In this case, it is not a question of criticism based on my identity as a woman, but it is a situation in which both are trying to help. In the one case (with him) he referred to me as a person and not to my gender (as she did). I wondered afterwards whether I would have taken her comment differently if it had come from a man: Of course! The first thought would certainly have been: „how can he …?“! Because in this case — it is probably obvious — there is a blatant paternalism. But that’s just it: in the other case it is just the same. Just because she is a woman, and — as I said — certainly intended it benevolently, it is no less (pater-/) maternalistic and patronizing. That is, in her attempt to help me, by referring to my weak points in articulation to me as a „woman“, she missed out on the the actual problems.

To clarify: of course I am not claiming that men would not carry out this generalization in this way or that forms of discrimination and the downgrading of actions due to gender attributions would not take place. (That would be too good to be true!)

At the beginning I spoke of „representation“. On the one hand, this is based on the fact that one identifies with the other person in a certain way. In this case the identification happens among other things through the category „woman (at the university)“. On the other hand, such a category can never be completely representative. And this is exactly where, in my opinion, the reasons for my „dislike“ or „reluctance“ lie:

  • Women in positions of power have the opportunity to „exploit“ this and define the category of „woman“ — which has already led to much discussion within feminism over the past 100 years.
  • I try to identify with women in leadership and power positions. This can only fail. But in the course of this, I set just as high (feminist) expectations for my female lecturers as I would set for myself.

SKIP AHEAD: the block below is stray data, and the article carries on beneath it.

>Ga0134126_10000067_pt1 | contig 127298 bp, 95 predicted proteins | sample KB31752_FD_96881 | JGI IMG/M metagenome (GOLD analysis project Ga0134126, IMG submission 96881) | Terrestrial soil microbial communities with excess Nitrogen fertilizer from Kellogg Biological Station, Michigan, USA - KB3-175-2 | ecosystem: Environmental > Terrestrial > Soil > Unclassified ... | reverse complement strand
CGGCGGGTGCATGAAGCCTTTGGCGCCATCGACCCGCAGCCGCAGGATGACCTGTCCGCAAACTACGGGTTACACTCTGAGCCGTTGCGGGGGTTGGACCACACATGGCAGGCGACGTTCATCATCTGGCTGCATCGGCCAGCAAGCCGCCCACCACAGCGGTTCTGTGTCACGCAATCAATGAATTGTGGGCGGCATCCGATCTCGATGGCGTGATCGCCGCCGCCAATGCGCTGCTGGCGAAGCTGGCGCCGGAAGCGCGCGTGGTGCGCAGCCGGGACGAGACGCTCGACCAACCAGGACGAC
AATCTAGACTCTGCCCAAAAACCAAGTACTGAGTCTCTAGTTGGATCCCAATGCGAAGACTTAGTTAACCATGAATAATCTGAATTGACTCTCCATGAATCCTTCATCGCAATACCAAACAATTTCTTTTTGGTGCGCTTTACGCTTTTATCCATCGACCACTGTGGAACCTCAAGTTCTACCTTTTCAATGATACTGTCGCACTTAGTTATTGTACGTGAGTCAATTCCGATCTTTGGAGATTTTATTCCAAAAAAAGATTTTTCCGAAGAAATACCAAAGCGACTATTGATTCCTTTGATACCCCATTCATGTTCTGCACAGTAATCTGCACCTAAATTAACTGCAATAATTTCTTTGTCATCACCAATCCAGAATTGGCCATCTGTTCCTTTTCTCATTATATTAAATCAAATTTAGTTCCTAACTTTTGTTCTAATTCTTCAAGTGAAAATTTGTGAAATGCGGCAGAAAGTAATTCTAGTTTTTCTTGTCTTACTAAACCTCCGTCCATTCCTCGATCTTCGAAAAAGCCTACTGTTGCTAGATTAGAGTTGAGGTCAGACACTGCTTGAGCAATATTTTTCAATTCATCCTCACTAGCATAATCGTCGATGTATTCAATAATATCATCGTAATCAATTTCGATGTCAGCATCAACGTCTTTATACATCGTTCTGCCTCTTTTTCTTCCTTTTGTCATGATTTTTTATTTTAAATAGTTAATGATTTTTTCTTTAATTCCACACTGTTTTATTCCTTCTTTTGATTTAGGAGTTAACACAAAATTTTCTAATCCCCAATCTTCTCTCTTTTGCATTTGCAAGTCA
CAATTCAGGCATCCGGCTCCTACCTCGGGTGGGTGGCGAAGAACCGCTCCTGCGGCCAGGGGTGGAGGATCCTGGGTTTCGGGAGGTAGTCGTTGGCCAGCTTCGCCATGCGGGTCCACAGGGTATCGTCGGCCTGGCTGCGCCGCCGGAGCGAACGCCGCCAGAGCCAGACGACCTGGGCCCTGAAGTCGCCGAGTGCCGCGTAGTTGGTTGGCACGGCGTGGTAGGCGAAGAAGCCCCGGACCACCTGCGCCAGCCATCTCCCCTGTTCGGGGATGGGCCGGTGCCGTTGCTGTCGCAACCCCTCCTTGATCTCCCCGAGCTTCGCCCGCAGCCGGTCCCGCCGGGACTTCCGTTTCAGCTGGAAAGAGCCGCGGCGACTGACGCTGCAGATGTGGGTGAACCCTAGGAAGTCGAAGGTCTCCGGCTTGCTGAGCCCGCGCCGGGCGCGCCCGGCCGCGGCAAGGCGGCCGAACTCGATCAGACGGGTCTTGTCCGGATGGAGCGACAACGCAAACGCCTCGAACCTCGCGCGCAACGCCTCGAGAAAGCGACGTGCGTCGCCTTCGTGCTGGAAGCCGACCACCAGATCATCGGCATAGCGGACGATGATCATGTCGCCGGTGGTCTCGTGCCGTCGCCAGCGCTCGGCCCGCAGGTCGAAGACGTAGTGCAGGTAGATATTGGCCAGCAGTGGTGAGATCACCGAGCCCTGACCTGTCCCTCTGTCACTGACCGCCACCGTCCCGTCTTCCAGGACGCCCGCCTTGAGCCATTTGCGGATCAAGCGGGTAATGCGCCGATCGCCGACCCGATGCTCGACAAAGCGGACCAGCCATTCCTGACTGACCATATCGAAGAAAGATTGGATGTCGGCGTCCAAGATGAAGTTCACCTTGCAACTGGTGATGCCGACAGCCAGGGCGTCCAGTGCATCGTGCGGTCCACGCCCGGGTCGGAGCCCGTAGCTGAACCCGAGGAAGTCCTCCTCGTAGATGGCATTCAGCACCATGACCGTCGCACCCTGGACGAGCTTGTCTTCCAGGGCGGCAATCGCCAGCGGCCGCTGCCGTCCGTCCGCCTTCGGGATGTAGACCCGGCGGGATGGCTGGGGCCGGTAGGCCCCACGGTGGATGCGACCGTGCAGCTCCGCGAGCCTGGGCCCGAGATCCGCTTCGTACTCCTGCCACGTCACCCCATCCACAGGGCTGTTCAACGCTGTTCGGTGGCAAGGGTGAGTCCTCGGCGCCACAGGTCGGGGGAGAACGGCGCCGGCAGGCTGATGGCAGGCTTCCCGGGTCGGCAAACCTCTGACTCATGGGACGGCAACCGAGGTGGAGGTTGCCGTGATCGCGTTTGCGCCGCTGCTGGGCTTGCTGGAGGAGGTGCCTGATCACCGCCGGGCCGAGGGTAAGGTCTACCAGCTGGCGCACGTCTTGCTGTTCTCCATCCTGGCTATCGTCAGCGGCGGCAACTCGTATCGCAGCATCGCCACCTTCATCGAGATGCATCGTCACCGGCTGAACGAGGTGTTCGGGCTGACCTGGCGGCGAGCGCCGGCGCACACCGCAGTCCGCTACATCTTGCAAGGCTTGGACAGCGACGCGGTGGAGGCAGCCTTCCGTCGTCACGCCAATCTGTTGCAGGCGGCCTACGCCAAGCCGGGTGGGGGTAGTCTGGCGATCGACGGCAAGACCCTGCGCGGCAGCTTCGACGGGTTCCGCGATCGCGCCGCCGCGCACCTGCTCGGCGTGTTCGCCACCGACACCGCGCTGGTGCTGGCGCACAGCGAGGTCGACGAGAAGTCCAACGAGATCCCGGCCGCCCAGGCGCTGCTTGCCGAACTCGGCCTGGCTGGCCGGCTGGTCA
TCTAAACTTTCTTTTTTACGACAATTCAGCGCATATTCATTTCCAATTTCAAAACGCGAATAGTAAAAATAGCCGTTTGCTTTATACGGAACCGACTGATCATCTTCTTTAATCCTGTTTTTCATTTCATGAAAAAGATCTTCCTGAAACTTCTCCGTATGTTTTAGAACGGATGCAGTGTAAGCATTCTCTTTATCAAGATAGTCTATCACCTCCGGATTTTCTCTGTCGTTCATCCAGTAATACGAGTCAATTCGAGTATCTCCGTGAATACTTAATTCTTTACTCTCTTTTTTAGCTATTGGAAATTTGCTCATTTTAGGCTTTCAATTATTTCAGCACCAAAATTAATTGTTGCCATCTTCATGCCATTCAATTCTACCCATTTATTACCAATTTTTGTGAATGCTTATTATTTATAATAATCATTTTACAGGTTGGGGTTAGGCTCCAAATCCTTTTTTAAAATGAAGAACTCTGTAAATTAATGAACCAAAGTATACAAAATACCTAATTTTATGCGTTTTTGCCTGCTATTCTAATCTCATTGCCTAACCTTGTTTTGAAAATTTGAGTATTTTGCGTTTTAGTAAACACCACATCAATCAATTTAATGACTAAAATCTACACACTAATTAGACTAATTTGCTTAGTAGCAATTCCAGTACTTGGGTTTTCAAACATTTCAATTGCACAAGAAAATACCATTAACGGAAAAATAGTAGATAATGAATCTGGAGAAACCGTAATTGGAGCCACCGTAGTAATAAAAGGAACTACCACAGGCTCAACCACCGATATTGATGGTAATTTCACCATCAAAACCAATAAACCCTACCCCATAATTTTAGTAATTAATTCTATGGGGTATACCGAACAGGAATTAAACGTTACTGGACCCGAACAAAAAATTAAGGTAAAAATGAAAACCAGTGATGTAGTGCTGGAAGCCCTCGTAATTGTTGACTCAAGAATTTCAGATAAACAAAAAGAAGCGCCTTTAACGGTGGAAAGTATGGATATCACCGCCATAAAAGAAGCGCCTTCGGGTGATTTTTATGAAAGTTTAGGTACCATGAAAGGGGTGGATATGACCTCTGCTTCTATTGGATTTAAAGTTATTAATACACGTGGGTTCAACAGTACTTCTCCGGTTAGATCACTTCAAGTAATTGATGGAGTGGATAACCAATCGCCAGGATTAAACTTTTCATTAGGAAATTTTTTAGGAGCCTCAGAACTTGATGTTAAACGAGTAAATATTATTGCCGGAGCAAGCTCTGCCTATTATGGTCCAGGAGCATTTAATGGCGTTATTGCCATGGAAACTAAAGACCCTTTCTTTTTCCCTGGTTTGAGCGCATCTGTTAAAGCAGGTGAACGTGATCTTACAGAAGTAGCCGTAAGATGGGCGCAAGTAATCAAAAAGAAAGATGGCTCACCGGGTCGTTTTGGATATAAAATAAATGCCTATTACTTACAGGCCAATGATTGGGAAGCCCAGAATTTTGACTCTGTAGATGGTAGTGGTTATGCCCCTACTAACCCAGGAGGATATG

• Female lecturers try (hopefully! but experience shows, however, that unfortunately this is not always the case …) to give their female students support and to help them overcome the hurdles they have experienced themselves. But with that the expectations they have of the students also rise.

What is the problem with preexisting expectations? They are usually disappointed because they cannot be fulfilled.

Looking back on my school and university days, I think I avoided female teachers or lecturers because I did not want to be disappointed. By them and by me.

Having said that, I hope that I will not suffer the same fate as my lecturers and that my seminars will be equally enjoyed by all students. We should meet all lecturers (etc.) with the same expectations. Otherwise, we will maintain this separation even further. But the reason of representation of women in universities, the existence of female persons in visible roles, i.e. „strong women“, is to establish this as a taken-for-granted fact and not to question it. In my opinion, this only works if we appreciate their existence (which is still noteworthy), but do not treat them as special or different.

4 Kommentare

  1. Reading this has just led me to reflect my own experiences with (female and male) lecturers and teachers. I have been in similar situations and it is very interesting (and reassuring) to read your analysis. Thank you!